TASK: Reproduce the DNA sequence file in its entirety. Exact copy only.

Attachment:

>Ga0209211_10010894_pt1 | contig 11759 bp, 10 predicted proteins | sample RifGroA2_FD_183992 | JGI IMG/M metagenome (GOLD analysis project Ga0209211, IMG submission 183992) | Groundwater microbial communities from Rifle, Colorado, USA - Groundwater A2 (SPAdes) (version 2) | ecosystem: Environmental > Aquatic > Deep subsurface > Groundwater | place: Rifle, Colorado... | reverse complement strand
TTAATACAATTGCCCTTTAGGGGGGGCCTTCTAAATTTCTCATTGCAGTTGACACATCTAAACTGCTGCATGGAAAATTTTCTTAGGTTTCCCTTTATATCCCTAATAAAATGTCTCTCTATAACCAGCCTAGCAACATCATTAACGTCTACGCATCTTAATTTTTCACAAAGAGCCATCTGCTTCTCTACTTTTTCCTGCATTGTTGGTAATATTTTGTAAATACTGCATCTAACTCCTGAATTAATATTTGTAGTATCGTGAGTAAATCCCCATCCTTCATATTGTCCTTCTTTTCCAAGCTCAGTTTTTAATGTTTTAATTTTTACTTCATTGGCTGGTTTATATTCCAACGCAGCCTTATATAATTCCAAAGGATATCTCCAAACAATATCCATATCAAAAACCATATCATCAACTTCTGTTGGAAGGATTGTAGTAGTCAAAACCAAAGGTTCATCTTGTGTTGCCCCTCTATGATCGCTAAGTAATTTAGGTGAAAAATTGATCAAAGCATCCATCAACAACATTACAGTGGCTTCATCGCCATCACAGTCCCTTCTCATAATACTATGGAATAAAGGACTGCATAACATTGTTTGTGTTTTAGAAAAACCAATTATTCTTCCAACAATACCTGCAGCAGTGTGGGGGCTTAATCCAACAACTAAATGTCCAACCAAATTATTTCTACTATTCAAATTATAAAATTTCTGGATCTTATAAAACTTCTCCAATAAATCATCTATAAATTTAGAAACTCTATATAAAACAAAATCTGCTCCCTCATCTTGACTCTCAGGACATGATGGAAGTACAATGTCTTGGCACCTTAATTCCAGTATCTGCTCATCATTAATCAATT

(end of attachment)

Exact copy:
>Ga0209211_10010894_pt1 | contig 11759 bp, 10 predicted proteins | sample RifGroA2_FD_183992 | JGI IMG/M metagenome (GOLD analysis project Ga0209211, IMG submission 183992) | Groundwater microbial communities from Rifle, Colorado, USA - Groundwater A2 (SPAdes) (version 2) | ecosystem: Environmental > Aquatic > Deep subsurface > Groundwater | place: Rifle, Colorado... | reverse complement strand
TTAATACAATTGCCCTTTAGGGGGGGCCTTCTAAATTTCTCATTGCAGTTGACACATCTAAACTGCTGCATGGAAAATTTTCTTAGGTTTCCCTTTATATCCCTAATAAAATGTCTCTCTATAACCAGCCTAGCAACATCATTAACGTCTACGCATCTTAATTTTTCACAAAGAGCCATCTGCTTCTCTACTTTTTCCTGCATTGTTGGTAATATTTTGTAAATACTGCATCTAACTCCTGAATTAATATTTGTAGTATCGTGAGTAAATCCCCATCCTTCATATTGTCCTTCTTTTCCAAGCTCAGTTTTTAATGTTTTAATTTTTACTTCATTGGCTGGTTTATATTCCAACGCAGCCTTATATAATTCCAAAGGATATCTCCAAACAATATCCATATCAAAAACCATATCATCAACTTCTGTTGGAAGGATTGTAGTAGTCAAAACCAAAGGTTCATCTTGTGTTGCCCCTCTATGATCGCTAAGTAATTTAGGTGAAAAATTGATCAAAGCATCCATCAACAACATTACAGTGGCTTCATCGCCATCACAGTCCCTTCTCATAATACTATGGAATAAAGGACTGCATAACATTGTTTGTGTTTTAGAAAAACCAATTATTCTTCCAACAATACCTGCAGCAGTGTGGGGGCTTAATCCAACAACTAAATGTCCAACCAAATTATTTCTACTATTCAAATTATAAAATTTCTGGATCTTATAAAACTTCTCCAATAAATCATCTATAAATTTAGAAACTCTATATAAAACAAAATCTGCTCCCTCATCTTGACTCTCAGGACATGATGGAAGTACAATGTCTTGGCACCTTAATTCCAGTATCTGCTCATCATTAATCAATT